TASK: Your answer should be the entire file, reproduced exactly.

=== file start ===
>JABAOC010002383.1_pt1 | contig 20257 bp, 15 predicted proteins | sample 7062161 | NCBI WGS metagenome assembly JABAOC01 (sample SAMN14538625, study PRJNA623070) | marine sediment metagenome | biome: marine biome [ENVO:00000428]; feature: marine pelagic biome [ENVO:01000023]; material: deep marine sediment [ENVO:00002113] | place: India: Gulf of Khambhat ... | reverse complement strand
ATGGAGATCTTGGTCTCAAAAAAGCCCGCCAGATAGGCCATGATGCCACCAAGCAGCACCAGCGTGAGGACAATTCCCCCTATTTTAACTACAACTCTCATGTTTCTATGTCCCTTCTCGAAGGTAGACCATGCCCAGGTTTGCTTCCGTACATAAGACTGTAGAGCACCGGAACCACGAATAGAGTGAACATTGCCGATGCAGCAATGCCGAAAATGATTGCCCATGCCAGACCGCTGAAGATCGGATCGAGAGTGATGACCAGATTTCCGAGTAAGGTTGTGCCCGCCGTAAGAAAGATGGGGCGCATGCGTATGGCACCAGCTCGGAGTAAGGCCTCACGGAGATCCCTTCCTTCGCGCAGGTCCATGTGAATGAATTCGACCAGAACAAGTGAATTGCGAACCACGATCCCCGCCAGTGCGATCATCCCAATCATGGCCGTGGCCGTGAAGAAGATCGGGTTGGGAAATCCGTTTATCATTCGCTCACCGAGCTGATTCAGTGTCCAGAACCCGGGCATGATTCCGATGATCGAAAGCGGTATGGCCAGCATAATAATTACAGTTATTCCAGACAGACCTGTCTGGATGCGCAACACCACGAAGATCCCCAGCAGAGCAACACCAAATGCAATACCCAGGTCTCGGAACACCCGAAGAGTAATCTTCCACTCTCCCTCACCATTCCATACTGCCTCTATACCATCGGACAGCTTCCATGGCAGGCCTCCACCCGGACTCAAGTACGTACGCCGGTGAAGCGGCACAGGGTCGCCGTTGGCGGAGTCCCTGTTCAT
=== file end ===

>JABAOC010002383.1_pt1 | contig 20257 bp, 15 predicted proteins | sample 7062161 | NCBI WGS metagenome assembly JABAOC01 (sample SAMN14538625, study PRJNA623070) | marine sediment metagenome | biome: marine biome [ENVO:00000428]; feature: marine pelagic biome [ENVO:01000023]; material: deep marine sediment [ENVO:00002113] | place: India: Gulf of Khambhat ... | reverse complement strand
ATGGAGATCTTGGTCTCAAAAAAGCCCGCCAGATAGGCCATGATGCCACCAAGCAGCACCAGCGTGAGGACAATTCCCCCTATTTTAACTACAACTCTCATGTTTCTATGTCCCTTCTCGAAGGTAGACCATGCCCAGGTTTGCTTCCGTACATAAGACTGTAGAGCACCGGAACCACGAATAGAGTGAACATTGCCGATGCAGCAATGCCGAAAATGATTGCCCATGCCAGACCGCTGAAGATCGGATCGAGAGTGATGACCAGATTTCCGAGTAAGGTTGTGCCCGCCGTAAGAAAGATGGGGCGCATGCGTATGGCACCAGCTCGGAGTAAGGCCTCACGGAGATCCCTTCCTTCGCGCAGGTCCATGTGAATGAATTCGACCAGAACAAGTGAATTGCGAACCACGATCCCCGCCAGTGCGATCATCCCAATCATGGCCGTGGCCGTGAAGAAGATCGGGTTGGGAAATCCGTTTATCATTCGCTCACCGAGCTGATTCAGTGTCCAGAACCCGGGCATGATTCCGATGATCGAAAGCGGTATGGCCAGCATAATAATTACAGTTATTCCAGACAGACCTGTCTGGATGCGCAACACCACGAAGATCCCCAGCAGAGCAACACCAAATGCAATACCCAGGTCTCGGAACACCCGAAGAGTAATCTTCCACTCTCCCTCACCATTCCATACTGCCTCTATACCATCGGACAGCTTCCATGGCAGGCCTCCACCCGGACTCAAGTACGTACGCCGGTGAAGCGGCACAGGGTCGCCGTTGGCGGAGTCCCTGTTCAT